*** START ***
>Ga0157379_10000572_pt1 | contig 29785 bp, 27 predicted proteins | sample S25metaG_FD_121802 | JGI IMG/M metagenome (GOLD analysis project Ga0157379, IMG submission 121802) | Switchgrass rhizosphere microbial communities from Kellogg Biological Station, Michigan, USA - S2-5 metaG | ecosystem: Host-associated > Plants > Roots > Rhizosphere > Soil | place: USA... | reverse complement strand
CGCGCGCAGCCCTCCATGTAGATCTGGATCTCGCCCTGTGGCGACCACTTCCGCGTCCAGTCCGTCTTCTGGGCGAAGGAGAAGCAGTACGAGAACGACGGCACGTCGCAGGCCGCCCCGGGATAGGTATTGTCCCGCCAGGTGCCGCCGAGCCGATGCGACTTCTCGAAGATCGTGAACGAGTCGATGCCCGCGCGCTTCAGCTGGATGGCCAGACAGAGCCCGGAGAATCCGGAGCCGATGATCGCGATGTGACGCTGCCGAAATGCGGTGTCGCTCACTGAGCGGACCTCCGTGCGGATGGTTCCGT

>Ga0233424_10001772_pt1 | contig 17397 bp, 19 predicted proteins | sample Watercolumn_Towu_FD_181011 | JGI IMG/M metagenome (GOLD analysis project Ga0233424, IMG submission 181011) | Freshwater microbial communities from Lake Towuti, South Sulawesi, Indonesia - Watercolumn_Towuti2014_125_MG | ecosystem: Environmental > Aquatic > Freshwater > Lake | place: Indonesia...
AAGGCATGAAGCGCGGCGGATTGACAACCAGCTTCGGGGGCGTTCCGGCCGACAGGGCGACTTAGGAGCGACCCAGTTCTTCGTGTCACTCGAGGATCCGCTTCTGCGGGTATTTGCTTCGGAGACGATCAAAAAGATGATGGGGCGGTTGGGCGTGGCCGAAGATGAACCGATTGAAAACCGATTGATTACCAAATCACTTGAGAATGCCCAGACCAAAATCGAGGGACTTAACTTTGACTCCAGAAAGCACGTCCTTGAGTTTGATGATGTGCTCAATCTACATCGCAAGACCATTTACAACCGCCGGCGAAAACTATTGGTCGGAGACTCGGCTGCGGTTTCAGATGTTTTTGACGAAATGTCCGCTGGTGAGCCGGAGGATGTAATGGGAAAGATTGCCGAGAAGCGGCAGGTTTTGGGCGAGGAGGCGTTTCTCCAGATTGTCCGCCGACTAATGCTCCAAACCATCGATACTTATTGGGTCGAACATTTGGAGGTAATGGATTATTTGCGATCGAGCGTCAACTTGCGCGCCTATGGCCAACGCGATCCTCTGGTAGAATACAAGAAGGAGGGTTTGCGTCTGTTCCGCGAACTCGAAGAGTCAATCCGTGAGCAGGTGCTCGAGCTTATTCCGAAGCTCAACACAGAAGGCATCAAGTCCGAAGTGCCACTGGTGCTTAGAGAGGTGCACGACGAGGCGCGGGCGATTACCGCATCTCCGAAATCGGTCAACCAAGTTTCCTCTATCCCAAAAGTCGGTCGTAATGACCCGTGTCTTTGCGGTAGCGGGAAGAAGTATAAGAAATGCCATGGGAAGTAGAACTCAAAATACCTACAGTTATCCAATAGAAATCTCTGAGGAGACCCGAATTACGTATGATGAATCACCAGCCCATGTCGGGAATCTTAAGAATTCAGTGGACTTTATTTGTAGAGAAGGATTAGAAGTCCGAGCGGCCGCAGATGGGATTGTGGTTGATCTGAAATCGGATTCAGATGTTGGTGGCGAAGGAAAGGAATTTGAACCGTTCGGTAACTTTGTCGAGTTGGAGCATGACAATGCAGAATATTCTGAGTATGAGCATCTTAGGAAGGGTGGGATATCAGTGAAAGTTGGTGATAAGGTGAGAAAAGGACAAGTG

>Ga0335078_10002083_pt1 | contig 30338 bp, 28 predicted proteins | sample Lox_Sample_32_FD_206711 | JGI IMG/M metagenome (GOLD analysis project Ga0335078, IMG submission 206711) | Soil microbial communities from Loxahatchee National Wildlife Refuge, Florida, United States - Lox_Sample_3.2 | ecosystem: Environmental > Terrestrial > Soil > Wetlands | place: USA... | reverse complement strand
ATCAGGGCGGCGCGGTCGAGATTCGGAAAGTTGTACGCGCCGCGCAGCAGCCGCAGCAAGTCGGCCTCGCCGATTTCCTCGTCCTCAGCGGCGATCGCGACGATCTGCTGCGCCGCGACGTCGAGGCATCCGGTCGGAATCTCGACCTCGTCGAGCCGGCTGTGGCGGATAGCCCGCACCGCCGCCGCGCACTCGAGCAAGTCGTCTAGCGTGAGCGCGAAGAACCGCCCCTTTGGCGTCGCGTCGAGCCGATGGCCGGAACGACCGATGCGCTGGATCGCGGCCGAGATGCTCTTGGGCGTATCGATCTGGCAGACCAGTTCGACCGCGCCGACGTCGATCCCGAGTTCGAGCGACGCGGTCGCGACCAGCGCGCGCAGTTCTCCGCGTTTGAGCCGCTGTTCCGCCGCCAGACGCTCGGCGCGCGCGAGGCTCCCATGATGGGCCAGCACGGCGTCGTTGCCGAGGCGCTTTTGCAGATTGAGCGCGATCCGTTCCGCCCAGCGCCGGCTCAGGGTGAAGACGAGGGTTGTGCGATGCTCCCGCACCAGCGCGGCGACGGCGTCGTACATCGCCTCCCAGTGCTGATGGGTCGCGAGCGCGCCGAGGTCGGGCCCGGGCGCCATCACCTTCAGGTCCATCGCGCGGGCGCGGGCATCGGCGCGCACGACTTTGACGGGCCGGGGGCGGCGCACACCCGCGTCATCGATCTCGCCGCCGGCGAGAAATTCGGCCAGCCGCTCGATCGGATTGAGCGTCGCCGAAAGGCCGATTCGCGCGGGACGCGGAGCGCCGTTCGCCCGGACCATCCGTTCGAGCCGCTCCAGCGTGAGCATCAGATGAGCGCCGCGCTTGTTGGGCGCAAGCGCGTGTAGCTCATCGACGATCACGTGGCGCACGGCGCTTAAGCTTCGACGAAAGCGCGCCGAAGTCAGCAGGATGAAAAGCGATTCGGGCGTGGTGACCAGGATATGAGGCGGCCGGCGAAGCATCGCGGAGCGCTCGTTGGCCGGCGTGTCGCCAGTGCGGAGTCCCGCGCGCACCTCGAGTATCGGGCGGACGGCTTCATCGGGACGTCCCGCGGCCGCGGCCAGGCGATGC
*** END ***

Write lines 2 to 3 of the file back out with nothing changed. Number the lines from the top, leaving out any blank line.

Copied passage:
CGCGCGCAGCCCTCCATGTAGATCTGGATCTCGCCCTGTGGCGACCACTTCCGCGTCCAGTCCGTCTTCTGGGCGAAGGAGAAGCAGTACGAGAACGACGGCACGTCGCAGGCCGCCCCGGGATAGGTATTGTCCCGCCAGGTGCCGCCGAGCCGATGCGACTTCTCGAAGATCGTGAACGAGTCGATGCCCGCGCGCTTCAGCTGGATGGCCAGACAGAGCCCGGAGAATCCGGAGCCGATGATCGCGATGTGACGCTGCCGAAATGCGGTGTCGCTCACTGAGCGGACCTCCGTGCGGATGGTTCCGT

>Ga0233424_10001772_pt1 | contig 17397 bp, 19 predicted proteins | sample Watercolumn_Towu_FD_181011 | JGI IMG/M metagenome (GOLD analysis project Ga0233424, IMG submission 181011) | Freshwater microbial communities from Lake Towuti, South Sulawesi, Indonesia - Watercolumn_Towuti2014_125_MG | ecosystem: Environmental > Aquatic > Freshwater > Lake | place: Indonesia...